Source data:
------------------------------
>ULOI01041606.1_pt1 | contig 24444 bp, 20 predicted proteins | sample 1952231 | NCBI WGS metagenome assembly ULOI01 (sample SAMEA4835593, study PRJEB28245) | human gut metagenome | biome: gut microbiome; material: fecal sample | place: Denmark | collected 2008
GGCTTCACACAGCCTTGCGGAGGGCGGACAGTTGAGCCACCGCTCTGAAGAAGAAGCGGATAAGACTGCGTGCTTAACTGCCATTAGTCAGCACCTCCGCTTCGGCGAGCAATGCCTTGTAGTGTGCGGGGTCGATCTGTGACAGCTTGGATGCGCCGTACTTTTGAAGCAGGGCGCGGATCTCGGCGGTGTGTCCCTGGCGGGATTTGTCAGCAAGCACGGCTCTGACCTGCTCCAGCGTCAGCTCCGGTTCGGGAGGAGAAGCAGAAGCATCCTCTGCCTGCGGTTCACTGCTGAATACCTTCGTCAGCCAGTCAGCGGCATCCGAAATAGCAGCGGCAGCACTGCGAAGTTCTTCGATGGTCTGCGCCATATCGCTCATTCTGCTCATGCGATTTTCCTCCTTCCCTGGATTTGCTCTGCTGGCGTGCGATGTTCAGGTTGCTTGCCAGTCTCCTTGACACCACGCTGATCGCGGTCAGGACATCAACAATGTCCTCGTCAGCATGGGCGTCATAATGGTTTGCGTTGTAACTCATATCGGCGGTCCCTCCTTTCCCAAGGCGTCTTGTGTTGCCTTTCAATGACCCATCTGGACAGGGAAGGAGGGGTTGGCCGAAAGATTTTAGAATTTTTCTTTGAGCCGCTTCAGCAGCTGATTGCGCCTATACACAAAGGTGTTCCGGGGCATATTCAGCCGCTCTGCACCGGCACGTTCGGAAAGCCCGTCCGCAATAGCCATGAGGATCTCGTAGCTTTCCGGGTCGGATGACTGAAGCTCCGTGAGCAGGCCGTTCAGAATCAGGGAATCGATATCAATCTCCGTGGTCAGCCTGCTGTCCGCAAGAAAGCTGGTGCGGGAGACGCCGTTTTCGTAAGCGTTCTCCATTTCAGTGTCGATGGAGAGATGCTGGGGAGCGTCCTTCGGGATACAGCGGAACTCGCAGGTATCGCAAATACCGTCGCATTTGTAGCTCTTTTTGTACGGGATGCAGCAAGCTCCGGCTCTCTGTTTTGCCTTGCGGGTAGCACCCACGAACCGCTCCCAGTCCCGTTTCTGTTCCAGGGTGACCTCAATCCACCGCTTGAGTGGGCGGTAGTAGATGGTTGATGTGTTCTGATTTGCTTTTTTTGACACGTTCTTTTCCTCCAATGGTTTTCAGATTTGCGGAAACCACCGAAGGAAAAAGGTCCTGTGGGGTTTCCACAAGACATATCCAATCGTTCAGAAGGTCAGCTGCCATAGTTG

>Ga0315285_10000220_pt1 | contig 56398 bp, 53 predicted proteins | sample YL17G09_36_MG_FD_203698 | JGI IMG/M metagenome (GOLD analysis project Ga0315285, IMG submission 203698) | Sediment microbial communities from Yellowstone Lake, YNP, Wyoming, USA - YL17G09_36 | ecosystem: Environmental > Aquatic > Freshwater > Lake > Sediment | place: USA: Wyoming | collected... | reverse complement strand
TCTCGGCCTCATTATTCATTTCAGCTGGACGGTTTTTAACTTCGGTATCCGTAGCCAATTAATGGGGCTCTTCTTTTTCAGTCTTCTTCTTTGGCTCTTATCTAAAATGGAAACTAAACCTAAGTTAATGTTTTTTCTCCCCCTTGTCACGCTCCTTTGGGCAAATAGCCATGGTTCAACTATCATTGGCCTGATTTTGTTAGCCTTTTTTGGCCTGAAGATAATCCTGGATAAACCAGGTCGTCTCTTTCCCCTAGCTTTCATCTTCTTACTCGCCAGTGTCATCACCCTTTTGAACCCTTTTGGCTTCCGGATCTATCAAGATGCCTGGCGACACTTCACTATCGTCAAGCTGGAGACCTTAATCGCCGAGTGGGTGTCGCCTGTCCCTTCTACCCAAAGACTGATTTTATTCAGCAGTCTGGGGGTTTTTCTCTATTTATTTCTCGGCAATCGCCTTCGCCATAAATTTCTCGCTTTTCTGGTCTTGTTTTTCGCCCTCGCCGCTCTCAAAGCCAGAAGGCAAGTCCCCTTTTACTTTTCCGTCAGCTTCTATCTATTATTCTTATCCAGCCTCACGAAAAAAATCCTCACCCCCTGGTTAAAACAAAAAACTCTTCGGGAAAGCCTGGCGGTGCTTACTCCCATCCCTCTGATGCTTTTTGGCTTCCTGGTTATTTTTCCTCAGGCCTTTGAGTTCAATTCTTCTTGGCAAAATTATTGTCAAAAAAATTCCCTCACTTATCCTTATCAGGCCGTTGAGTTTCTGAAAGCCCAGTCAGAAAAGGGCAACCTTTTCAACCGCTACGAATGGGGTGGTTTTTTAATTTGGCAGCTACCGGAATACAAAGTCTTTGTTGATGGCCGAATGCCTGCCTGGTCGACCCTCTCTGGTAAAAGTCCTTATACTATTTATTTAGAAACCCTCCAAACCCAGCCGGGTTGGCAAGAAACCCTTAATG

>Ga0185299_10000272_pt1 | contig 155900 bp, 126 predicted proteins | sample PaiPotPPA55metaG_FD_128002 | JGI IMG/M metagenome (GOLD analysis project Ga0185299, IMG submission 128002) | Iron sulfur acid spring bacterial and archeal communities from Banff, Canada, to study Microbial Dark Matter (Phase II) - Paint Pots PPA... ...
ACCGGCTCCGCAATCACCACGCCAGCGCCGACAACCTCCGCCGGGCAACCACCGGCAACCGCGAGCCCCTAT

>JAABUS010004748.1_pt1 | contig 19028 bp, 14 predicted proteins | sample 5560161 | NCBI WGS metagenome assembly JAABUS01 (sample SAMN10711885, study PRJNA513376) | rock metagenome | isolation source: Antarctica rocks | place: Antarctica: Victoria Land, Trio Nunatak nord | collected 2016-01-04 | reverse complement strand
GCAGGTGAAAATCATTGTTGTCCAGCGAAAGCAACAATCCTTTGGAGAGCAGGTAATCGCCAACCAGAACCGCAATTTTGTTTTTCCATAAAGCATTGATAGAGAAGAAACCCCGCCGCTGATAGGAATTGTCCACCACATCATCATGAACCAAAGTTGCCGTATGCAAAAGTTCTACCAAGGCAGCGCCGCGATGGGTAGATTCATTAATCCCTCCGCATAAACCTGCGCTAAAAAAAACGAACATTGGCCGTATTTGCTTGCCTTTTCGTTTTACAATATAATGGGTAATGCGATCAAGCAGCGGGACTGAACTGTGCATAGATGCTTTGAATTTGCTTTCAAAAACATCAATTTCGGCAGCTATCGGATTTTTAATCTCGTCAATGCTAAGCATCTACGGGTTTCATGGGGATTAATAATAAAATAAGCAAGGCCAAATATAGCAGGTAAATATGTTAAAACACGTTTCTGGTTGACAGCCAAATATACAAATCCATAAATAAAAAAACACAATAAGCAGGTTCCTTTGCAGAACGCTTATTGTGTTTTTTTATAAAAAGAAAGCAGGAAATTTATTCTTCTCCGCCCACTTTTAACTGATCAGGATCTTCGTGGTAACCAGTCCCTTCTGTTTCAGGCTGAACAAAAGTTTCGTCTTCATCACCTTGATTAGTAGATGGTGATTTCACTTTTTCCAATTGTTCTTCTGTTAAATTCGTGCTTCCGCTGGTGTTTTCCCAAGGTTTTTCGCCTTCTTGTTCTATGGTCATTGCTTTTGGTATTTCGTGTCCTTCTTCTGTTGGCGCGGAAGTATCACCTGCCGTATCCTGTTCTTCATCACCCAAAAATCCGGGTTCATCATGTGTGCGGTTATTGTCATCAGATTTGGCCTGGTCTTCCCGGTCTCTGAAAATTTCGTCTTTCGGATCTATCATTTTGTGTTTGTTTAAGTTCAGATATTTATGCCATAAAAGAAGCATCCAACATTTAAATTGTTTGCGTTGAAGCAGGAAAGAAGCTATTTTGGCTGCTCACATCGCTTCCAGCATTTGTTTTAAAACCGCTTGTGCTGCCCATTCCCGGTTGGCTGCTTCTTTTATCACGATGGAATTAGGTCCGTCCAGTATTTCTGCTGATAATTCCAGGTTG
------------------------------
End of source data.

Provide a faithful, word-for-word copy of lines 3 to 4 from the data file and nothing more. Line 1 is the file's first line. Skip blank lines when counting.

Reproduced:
>Ga0315285_10000220_pt1 | contig 56398 bp, 53 predicted proteins | sample YL17G09_36_MG_FD_203698 | JGI IMG/M metagenome (GOLD analysis project Ga0315285, IMG submission 203698) | Sediment microbial communities from Yellowstone Lake, YNP, Wyoming, USA - YL17G09_36 | ecosystem: Environmental > Aquatic > Freshwater > Lake > Sediment | place: USA: Wyoming | collected... | reverse complement strand
TCTCGGCCTCATTATTCATTTCAGCTGGACGGTTTTTAACTTCGGTATCCGTAGCCAATTAATGGGGCTCTTCTTTTTCAGTCTTCTTCTTTGGCTCTTATCTAAAATGGAAACTAAACCTAAGTTAATGTTTTTTCTCCCCCTTGTCACGCTCCTTTGGGCAAATAGCCATGGTTCAACTATCATTGGCCTGATTTTGTTAGCCTTTTTTGGCCTGAAGATAATCCTGGATAAACCAGGTCGTCTCTTTCCCCTAGCTTTCATCTTCTTACTCGCCAGTGTCATCACCCTTTTGAACCCTTTTGGCTTCCGGATCTATCAAGATGCCTGGCGACACTTCACTATCGTCAAGCTGGAGACCTTAATCGCCGAGTGGGTGTCGCCTGTCCCTTCTACCCAAAGACTGATTTTATTCAGCAGTCTGGGGGTTTTTCTCTATTTATTTCTCGGCAATCGCCTTCGCCATAAATTTCTCGCTTTTCTGGTCTTGTTTTTCGCCCTCGCCGCTCTCAAAGCCAGAAGGCAAGTCCCCTTTTACTTTTCCGTCAGCTTCTATCTATTATTCTTATCCAGCCTCACGAAAAAAATCCTCACCCCCTGGTTAAAACAAAAAACTCTTCGGGAAAGCCTGGCGGTGCTTACTCCCATCCCTCTGATGCTTTTTGGCTTCCTGGTTATTTTTCCTCAGGCCTTTGAGTTCAATTCTTCTTGGCAAAATTATTGTCAAAAAAATTCCCTCACTTATCCTTATCAGGCCGTTGAGTTTCTGAAAGCCCAGTCAGAAAAGGGCAACCTTTTCAACCGCTACGAATGGGGTGGTTTTTTAATTTGGCAGCTACCGGAATACAAAGTCTTTGTTGATGGCCGAATGCCTGCCTGGTCGACCCTCTCTGGTAAAAGTCCTTATACTATTTATTTAGAAACCCTCCAAACCCAGCCGGGTTGGCAAGAAACCCTTAATG